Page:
This book introduced me to the "real" Romanovs, to the Grand Duchesses as babies and children, what their place was in society, and what they might have achieved if their parents had been more skillful in their roles in life. The Russian Revolution was a tragedy but I feel these girls were unnecessary victims through their whole lives of inadequate parenting by parents ill equipped for any of their roles.

I heartily recommend this book to royalists, history lovers and those who seek to know more about the world stage. My own intention is for further reading about this era which illustrates some things about present day Russia. I have a grandparent who seems to have had some Yakut roots being from a Norwegian town on the Russian border where many Saami still live and this author has illustrated her knowledge of the culture.

Born in Bromley, England, Helen Rappaport studied Russian at Leeds University but
ill-advisedly rejected suggestions of a career in the Foreign Office and opted for the acting profession. After appearing on British TV and in films until the early 1990s she abandoned acting and embraced her second love - history and with it the insecurities of a writer’s life.

She started out contributing to biographical and historical reference works for publishers such as Cassell, Reader’s Digest, and Oxford University Press. Between 1999 and 2003 she wrote three books back-to-back for a leading US reference publisher: Joseph Stalin: A Biographical Companion, the award-winning An Encyclopedia of Women Social Reformers and Queen Victoria: A Biographical Companion. Her first trade title was No Place for Ladies: The Untold Story of Women in the Crimean War ( Aurum press, 2007 ). She followed this with Ekaterinburg: The Last Days of the Romanovs (Hutchinson 2008), which became a best seller in the USA, published by St.Martin’s Press as The Last days of the Romanovs: Tragedy at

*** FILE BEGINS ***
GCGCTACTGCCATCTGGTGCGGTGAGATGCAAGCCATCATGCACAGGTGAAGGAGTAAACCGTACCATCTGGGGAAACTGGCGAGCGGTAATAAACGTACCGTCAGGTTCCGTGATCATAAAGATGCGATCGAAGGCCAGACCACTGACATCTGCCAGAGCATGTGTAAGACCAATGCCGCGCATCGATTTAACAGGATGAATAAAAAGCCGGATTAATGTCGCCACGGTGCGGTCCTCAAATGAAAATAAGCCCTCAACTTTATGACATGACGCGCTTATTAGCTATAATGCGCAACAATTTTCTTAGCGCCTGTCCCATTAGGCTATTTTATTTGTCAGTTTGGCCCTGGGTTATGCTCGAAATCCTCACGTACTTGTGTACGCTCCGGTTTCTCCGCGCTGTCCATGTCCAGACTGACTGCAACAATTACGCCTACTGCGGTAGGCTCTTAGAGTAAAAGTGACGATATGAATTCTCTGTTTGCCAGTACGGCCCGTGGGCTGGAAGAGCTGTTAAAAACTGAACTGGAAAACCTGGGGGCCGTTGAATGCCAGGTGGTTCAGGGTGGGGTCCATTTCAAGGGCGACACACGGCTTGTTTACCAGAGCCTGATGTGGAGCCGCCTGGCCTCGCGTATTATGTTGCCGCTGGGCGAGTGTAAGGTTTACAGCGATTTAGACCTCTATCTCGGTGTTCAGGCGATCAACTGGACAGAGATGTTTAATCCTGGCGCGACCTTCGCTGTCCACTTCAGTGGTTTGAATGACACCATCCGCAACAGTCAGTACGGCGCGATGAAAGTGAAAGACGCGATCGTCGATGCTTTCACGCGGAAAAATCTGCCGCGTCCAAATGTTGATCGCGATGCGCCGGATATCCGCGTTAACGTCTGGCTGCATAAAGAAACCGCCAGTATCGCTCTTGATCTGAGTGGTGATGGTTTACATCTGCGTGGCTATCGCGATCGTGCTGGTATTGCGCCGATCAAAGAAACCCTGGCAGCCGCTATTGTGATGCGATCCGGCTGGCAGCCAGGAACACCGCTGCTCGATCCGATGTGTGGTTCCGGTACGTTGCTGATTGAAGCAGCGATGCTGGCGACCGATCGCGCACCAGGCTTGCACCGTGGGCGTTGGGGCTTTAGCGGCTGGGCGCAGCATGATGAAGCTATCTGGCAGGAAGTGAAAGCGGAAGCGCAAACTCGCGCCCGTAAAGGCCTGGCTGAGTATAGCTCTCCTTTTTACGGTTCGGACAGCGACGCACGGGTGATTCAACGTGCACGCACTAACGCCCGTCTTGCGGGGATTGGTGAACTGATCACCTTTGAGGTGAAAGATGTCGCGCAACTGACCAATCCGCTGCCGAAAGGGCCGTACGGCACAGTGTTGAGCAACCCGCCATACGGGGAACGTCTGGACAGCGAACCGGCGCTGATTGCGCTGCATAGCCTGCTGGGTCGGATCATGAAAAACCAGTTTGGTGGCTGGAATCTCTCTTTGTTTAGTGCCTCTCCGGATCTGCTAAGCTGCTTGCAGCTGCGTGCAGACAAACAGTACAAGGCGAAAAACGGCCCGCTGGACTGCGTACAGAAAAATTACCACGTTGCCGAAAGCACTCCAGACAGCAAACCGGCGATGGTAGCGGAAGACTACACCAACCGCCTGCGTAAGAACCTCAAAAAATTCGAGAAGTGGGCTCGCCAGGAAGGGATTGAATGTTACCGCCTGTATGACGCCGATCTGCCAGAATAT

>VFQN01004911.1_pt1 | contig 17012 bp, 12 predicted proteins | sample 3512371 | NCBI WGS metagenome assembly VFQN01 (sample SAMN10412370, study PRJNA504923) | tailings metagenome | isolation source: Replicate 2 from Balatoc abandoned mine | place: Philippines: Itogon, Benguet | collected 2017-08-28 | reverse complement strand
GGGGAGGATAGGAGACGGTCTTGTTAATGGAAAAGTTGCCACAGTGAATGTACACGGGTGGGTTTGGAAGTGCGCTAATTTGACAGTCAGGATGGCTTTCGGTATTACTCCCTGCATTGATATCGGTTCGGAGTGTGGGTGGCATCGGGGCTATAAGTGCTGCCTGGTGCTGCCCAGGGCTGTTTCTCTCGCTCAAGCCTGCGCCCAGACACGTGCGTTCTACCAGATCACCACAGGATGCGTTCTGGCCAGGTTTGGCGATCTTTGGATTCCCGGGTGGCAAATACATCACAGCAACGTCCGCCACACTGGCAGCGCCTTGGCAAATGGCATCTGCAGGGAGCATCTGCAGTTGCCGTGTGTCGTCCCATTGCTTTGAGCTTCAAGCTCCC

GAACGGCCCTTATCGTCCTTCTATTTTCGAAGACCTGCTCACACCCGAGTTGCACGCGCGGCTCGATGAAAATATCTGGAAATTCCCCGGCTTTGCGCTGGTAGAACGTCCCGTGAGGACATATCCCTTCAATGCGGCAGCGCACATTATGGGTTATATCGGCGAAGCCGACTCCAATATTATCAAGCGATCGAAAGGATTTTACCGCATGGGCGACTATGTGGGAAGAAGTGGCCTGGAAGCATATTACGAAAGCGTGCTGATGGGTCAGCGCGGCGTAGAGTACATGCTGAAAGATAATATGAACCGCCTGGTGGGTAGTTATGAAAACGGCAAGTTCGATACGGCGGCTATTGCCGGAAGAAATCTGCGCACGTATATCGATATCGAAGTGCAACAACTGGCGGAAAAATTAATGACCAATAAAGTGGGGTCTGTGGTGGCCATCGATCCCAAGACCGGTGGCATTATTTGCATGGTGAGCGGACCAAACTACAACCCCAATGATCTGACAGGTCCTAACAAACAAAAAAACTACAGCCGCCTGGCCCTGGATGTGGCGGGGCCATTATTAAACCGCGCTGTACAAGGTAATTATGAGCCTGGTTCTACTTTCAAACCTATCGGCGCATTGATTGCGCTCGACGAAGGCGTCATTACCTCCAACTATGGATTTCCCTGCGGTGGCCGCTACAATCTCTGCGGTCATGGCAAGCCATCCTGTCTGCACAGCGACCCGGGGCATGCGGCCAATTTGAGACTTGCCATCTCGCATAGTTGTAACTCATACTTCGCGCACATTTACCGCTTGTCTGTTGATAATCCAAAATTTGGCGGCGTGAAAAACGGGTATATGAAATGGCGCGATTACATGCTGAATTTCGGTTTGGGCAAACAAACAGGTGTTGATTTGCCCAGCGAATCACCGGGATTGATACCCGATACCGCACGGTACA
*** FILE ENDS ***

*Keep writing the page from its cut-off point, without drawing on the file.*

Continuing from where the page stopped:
A passionate Victorianist and Russianist, Helen is a member of Equity, the Victorian Society, the Society of Genealogists , the Society of Authors, The Biographers’ Club, and Writers in Oxford.

Tuesday, March 18, 2014

Queen Elizabeth's Daughter - Publication Day!

TODAY is the publication date for this great book.. I just received it yesterday from NetGalley and started it last night. Barnhill is a favorite author and this book has pushed others out of my "reading now" list.

Anne Clinard Barnhill

Author profile


About this author